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... a book of unrevised lectures called Varieties of Parable and a Collected Poems. Even now, with Peter McDonald’s intelligently re-edited Collected, we do not have all the MacNeice we could ask for. As McDonald points out, a Complete Poems would be considerably larger than the ...

Short Cuts

Thomas Jones: What’s in a name?, 19 October 2000

... Peter Lilley, an international fraud investigator and no relation of the Tory MP for Hitchin and Harpenden, has written a book called Dirty Dealing: The Untold Truth about Global Money Laundering (Kogan Page, £16.99). Before outlining how best to prevent the crime, he explains the various ways to go about committing it, such as opening an anonymous Austrian Sparbuch – savings book – of which there are estimated to be twenty-six million in existence (Austria, for the record, has a population of just over eight million ...


Andrew O’Hagan: Hating Football, 27 June 2002

... and my father was getting all musical. ‘We’re here to show the world that we’re gonnae do or die,’ he sang unprophetically, ‘coz England cannae dae it coz they didnae qualify.’ My birthday was spoiled, and I decided always to hate football and to make my father pay. I had a hidden stash of books in a former breadbin upstairs – the revenge ...

Smirk Host Panegyric

Robert Potts: J.H. Prynne, 2 June 2016

by J.H. Prynne.
Bloodaxe, 688 pp., £25, April 2015, 978 1 78037 154 2
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... this fate would befall J.H. Prynne: take him or leave him, it didn’t seem possible that he’d ever be acceptable. His name had become, as The Oxford Companion to 20th-Century Poetry put it in 1994, ‘synonymous with all that is most rebarbative in the work of the contemporary English avant-garde’. Considering his obscurity (limited edition pamphlets ...

The Parliamentary Peloton

Peter Mair: Money and Politics, 25 February 2010

A Very British Revolution: The Expenses Scandal and How to Save Our Democracy 
by Martin Bell.
Icon, 246 pp., £11.99, October 2009, 978 1 84831 096 4
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... his counterpart. ‘This is marvellous,’ the visitor says, ‘but how can you afford it?’ ‘Do you see that bridge over there?’ his host asks. ‘What bridge?’ the visitor asks. ‘Exactly,’ his host replies: ‘100 per cent.’ Living in Italy (No. 63), and coming from Ireland (a surprisingly healthy 14th place), I had my own stories. I even have ...

As seen on TV

Keith Kyle, 26 September 1991

From the House of War 
by John Simpson.
Hutchinson, 390 pp., £13.99, August 1991, 0 09 175034 2
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In the Eye of the Storm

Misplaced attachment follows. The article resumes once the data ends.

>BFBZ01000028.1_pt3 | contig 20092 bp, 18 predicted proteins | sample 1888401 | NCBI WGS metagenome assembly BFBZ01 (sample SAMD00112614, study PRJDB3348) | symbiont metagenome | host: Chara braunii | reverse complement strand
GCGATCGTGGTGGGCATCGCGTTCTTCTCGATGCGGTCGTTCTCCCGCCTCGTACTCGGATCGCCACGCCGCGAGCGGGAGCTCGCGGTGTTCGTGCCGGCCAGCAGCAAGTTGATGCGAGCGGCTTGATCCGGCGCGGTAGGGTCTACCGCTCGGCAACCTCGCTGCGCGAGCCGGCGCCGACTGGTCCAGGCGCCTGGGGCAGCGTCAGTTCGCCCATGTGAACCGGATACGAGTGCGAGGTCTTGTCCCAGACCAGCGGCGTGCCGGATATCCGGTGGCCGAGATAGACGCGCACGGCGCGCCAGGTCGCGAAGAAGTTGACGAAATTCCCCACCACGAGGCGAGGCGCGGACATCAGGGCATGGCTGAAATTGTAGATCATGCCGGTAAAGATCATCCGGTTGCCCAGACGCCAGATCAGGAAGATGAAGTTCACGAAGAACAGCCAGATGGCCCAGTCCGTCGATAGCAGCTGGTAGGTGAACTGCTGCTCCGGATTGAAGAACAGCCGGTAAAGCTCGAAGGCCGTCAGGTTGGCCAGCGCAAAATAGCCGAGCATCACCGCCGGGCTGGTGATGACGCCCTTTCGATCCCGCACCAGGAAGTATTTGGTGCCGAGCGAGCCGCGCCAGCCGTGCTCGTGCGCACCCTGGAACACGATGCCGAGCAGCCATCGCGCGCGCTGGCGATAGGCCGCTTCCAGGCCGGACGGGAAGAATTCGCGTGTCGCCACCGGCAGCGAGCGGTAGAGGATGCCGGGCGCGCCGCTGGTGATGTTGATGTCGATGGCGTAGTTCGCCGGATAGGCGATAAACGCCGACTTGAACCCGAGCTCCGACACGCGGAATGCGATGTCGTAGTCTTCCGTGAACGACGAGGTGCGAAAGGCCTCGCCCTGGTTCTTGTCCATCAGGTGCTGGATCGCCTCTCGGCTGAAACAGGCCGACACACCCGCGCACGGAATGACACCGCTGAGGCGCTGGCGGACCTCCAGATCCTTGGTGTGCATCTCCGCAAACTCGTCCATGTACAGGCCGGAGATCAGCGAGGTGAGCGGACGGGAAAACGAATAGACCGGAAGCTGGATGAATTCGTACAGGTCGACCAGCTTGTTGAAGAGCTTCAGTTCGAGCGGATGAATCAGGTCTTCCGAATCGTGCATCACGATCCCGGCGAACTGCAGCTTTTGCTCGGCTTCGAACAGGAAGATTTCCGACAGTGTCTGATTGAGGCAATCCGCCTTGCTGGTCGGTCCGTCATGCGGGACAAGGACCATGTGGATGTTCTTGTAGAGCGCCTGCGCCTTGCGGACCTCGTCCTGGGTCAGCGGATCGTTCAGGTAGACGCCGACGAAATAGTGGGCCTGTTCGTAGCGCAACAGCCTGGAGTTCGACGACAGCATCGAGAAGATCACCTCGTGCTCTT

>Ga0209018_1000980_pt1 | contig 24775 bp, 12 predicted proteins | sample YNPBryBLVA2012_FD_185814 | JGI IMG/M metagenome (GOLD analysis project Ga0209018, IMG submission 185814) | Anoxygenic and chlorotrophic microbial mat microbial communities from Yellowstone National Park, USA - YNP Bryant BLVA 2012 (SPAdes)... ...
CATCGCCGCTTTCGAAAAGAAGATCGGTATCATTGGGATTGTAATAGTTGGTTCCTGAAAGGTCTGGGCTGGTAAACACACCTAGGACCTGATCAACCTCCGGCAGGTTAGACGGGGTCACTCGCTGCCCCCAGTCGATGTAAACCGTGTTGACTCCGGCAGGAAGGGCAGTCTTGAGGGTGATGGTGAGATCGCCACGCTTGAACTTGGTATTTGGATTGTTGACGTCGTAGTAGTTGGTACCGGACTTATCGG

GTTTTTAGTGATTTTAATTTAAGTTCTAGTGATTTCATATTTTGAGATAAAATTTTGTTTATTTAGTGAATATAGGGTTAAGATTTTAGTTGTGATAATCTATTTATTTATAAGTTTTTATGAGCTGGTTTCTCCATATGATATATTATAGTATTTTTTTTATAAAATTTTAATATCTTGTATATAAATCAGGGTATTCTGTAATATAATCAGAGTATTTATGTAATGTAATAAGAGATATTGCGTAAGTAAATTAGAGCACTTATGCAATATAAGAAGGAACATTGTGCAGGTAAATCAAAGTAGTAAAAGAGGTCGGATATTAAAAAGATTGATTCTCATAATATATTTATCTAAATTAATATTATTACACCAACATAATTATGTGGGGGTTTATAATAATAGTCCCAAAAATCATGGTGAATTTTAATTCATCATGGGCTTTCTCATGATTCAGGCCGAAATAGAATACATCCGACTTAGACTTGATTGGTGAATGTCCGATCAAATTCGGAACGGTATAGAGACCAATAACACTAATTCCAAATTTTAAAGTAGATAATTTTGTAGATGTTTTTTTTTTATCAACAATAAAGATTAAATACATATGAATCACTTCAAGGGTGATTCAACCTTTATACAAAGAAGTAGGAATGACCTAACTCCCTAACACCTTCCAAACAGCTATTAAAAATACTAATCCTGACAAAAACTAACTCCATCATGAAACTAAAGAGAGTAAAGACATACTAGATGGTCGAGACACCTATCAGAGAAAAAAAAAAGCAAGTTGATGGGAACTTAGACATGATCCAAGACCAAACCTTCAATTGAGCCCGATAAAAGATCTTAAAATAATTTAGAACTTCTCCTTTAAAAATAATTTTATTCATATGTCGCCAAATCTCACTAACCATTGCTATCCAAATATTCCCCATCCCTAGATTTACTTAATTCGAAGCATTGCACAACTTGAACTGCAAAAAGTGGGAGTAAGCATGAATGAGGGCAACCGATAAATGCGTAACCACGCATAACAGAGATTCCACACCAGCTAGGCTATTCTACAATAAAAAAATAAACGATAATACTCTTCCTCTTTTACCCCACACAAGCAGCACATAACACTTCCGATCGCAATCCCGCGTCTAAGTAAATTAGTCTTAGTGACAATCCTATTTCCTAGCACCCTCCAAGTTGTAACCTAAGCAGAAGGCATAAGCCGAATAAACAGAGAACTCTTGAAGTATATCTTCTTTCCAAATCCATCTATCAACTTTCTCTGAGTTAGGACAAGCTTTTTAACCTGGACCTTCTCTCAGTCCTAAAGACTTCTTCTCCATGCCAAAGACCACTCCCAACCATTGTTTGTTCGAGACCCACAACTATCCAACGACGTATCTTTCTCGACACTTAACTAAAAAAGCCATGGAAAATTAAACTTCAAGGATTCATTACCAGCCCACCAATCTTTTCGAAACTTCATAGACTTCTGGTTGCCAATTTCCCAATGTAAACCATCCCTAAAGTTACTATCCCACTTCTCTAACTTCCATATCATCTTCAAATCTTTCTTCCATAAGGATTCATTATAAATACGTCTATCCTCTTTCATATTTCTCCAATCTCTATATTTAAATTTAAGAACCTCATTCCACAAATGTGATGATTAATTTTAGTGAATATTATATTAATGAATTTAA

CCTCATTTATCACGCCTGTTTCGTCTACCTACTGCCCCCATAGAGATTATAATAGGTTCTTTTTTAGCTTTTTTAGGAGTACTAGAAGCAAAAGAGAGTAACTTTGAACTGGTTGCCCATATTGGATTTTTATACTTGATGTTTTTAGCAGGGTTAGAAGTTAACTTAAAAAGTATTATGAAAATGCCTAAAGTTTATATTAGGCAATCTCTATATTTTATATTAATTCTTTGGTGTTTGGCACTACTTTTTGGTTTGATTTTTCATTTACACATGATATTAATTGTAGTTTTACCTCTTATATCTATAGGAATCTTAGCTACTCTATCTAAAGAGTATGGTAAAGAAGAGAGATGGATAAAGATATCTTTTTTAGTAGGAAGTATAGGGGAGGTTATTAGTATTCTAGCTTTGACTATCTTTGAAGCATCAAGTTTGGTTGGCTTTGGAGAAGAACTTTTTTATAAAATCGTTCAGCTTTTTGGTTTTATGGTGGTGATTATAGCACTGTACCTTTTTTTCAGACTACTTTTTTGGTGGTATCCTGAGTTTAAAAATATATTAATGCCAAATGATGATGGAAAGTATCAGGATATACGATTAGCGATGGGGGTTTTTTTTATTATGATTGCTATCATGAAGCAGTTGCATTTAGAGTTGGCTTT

by Roger Cohen and Claudio Gatti.
Bloomsbury, 342 pp., £16.99, August 1991, 0 7475 1050 4
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... about to call him), was allowed to stay on in Baghdad when the Iraqis decided they were going to do without the others. Even before that it had been granted special facilities. Like Nasser in 1956, Saddam was counting heavily on use of the psychological arm in making war against the West, and in return for staying in business, CNN has been suspected of being ...

A Bit Like Gulliver

Stephanie Burt: Seamus Heaney’s Seamus Heaney, 11 June 2009

Stepping Stones: Interviews with Seamus Heaney 
by Dennis O’Driscoll.
Faber, 524 pp., £22.50, November 2008, 978 0 571 24252 8
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The Cambridge Companion to Seamus Heaney 
edited by Bernard O’Donoghue.
Cambridge, 239 pp., £45, December 2008, 978 0 521 54755 0
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... the people, places, books and songs that he has known.Songs matter more than you might think; so do some places, especially California, and so, by the end, do the mixed blessings of fame. The most important place, though, is the first: Mossbawn, County Derry, the farmland where Heaney – the son of a cattle dealer and a ...


Nick Laird: Ulster Revisited, 28 July 2011

... in the rain, dispensing bread to our children to feed the ducks, just like our parents used to do with us. And we watched the news and read the papers, which was the usual depressing experience. The two main stories in June were the handing over to relatives of the dead of the report by the Northern Ireland police’s Historical Enquiries Team into the ...


Anne Enright: Mrs Robinson Repents, 28 January 2010

... struck him as ‘bizarre’, in that the interview took place on the day her husband, Peter Robinson, went to Downing Street to accept the role of First Minister of the Northern Ireland Assembly ‘and there really was a sense that Iris had stolen his thunder’. Black, who was hired as her political adviser, does not say when he decided to ...


Susan McKay: Breakdown in Power-Sharing, 8 March 2018

... guise of equality’. Matters were not calmed by the decision of Adams’s successor, Mary Lou McDonald, to conclude her first speech as president to the party’s Ard Fheis with: ‘Up the republic! Up the rebels! Tiocfaidh ár lá!’ This, translated as ‘Our day will come,’ was the rallying cry of the IRA. Poetry helped, once or twice. When ...